Sunday, November 11, 2007

Desert Flowers

The rains come suddenly and with intensity here. The salt pan fills with water to make a shallow lake. The greening that follows comes as swiftly as the rains that caused it. The once brown landscape has a glow of life highlighted by the yellow flowers that spring to life. White butterflies swirl around me as I walk to school, but even now, the salt pan has already dried. Once the rains stop, the flowers and greens shall soon fade too. The fleeting presence of such beauty is a reminder of how fragile everything is out here. Ideas, dreams, health, and even life come and go with just as much intensity and brevity as the desert flowers.

Sickness and Health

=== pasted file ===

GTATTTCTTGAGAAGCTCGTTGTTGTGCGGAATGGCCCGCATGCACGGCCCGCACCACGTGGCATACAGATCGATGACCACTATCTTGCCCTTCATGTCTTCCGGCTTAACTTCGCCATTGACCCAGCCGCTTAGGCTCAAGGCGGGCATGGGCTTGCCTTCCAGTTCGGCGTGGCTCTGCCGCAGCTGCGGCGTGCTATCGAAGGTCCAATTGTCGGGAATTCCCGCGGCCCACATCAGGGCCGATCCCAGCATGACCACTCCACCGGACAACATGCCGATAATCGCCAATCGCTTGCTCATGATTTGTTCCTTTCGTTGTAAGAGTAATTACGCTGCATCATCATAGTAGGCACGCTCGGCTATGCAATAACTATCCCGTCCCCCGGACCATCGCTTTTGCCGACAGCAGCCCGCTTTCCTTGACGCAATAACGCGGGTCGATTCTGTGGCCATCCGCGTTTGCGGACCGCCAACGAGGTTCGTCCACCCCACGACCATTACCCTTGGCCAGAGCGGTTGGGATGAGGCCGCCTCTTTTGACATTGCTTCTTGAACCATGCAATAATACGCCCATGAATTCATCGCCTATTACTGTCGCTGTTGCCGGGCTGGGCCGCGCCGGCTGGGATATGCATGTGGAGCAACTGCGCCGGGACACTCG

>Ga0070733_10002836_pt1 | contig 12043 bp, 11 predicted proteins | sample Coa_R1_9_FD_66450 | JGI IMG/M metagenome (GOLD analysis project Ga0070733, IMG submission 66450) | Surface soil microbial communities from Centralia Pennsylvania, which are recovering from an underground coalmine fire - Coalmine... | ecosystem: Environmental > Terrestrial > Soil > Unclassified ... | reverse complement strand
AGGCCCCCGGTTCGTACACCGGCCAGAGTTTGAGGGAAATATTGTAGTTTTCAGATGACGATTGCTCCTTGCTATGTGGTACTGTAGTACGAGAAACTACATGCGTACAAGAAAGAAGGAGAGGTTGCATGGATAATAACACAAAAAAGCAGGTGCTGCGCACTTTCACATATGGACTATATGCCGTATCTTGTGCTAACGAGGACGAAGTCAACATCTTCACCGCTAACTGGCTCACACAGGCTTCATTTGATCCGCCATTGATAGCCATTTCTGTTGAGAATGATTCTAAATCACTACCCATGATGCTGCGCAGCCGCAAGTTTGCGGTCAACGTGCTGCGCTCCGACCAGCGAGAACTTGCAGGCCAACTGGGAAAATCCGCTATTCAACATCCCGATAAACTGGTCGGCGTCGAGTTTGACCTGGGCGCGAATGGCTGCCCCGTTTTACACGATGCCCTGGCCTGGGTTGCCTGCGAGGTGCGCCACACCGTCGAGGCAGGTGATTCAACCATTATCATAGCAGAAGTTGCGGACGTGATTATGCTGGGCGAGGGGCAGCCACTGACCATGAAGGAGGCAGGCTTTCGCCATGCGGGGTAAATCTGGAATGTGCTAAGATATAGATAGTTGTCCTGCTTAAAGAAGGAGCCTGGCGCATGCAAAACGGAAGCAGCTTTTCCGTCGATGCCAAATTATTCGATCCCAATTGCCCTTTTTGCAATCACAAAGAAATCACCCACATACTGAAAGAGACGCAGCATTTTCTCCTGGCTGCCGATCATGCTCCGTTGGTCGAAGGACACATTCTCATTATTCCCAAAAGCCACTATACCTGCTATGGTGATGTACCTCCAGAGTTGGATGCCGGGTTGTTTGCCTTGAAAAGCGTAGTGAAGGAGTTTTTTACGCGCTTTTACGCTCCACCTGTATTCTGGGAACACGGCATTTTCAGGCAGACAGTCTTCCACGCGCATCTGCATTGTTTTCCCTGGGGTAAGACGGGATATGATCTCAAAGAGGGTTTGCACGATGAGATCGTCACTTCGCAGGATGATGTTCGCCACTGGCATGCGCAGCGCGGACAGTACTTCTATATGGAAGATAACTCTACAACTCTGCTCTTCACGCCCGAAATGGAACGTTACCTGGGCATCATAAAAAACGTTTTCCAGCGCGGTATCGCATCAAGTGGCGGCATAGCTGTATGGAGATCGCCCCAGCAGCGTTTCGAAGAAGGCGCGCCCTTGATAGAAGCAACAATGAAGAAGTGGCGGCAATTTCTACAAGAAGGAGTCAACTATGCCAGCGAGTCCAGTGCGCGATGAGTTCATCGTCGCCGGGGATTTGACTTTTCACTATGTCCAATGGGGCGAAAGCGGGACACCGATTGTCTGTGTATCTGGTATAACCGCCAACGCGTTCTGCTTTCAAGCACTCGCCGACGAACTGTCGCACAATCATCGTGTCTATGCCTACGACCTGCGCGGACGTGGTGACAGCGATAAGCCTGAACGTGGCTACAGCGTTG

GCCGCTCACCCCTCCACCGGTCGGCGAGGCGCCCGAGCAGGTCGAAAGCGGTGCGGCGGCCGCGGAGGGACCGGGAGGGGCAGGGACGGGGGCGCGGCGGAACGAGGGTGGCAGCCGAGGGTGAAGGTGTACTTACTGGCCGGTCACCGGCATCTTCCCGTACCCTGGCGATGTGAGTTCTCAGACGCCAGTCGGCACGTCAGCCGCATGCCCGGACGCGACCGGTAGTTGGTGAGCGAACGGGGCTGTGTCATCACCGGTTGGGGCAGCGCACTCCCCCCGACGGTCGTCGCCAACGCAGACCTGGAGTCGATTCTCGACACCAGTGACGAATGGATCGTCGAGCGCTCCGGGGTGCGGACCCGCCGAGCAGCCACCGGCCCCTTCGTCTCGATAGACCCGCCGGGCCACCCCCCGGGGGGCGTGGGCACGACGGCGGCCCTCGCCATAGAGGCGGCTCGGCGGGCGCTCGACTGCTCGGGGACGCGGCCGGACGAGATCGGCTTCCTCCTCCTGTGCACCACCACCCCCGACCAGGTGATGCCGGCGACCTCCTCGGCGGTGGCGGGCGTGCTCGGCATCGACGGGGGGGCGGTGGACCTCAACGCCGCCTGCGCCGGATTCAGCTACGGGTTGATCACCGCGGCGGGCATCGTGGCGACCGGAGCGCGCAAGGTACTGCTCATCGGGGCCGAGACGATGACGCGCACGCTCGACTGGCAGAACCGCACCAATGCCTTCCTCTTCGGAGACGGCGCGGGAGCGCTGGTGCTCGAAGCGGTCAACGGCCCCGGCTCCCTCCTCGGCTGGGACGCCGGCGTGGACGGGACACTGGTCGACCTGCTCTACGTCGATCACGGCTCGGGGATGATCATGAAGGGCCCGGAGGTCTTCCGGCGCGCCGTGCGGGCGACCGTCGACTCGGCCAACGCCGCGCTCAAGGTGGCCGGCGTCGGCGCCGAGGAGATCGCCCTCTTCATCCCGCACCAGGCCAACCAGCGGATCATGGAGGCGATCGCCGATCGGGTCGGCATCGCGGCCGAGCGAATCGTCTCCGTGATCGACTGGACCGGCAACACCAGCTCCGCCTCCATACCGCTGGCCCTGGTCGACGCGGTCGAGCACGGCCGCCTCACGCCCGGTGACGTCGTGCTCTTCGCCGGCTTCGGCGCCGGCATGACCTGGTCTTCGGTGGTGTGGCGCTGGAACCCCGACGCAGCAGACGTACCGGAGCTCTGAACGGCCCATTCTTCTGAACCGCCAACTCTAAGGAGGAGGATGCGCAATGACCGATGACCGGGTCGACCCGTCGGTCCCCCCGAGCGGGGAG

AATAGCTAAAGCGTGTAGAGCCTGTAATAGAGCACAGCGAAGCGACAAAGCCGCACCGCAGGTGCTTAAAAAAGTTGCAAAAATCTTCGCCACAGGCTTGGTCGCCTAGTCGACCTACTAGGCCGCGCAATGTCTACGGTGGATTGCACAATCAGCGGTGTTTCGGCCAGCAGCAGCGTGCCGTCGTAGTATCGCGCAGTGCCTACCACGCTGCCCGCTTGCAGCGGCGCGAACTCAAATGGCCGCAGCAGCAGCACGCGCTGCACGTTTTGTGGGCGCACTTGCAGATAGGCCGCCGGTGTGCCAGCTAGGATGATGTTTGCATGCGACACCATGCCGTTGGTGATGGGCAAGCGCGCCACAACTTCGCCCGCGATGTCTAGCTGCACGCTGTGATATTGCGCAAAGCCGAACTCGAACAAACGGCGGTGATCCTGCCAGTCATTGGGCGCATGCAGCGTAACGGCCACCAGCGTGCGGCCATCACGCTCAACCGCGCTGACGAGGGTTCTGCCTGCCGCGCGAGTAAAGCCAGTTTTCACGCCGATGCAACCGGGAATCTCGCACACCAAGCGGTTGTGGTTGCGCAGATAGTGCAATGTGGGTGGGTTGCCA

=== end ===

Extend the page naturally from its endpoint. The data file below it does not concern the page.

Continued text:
On Wednesday, despite a mild headache, I decided to bike to Maphalwane P.S. in the middle of the day. This turned out to be a very bad idea. By the time I got home at around 2pm, I was burning up and my head was pounding. For the next two days, I medicated myself with Tylenol and oral rehydration while my host family checked in on my and brought me food. By Friday morning I was finally better though weak and fatigued. The rapidity with which the fever struck shocked me. I think the bike ride contributed to the intensity which made me fear I had heat stroke. I’ll be sure to avoid that kind of exertion in the summer heat again. It was a sobering experience to be sure. It makes the distance set in when I realized that I had to get up out of bed to check my temperature myself because my parents, Kana, and friends were thousands of miles away and my host family doesn’t understand medicine enough to know what exactly to do. However, my host family and local friends were very helpful. The high school boys I’ve befriended and my host sisters would check in on me every few hours, bringing me food or going on errands for me to get some Sprite or biscuits.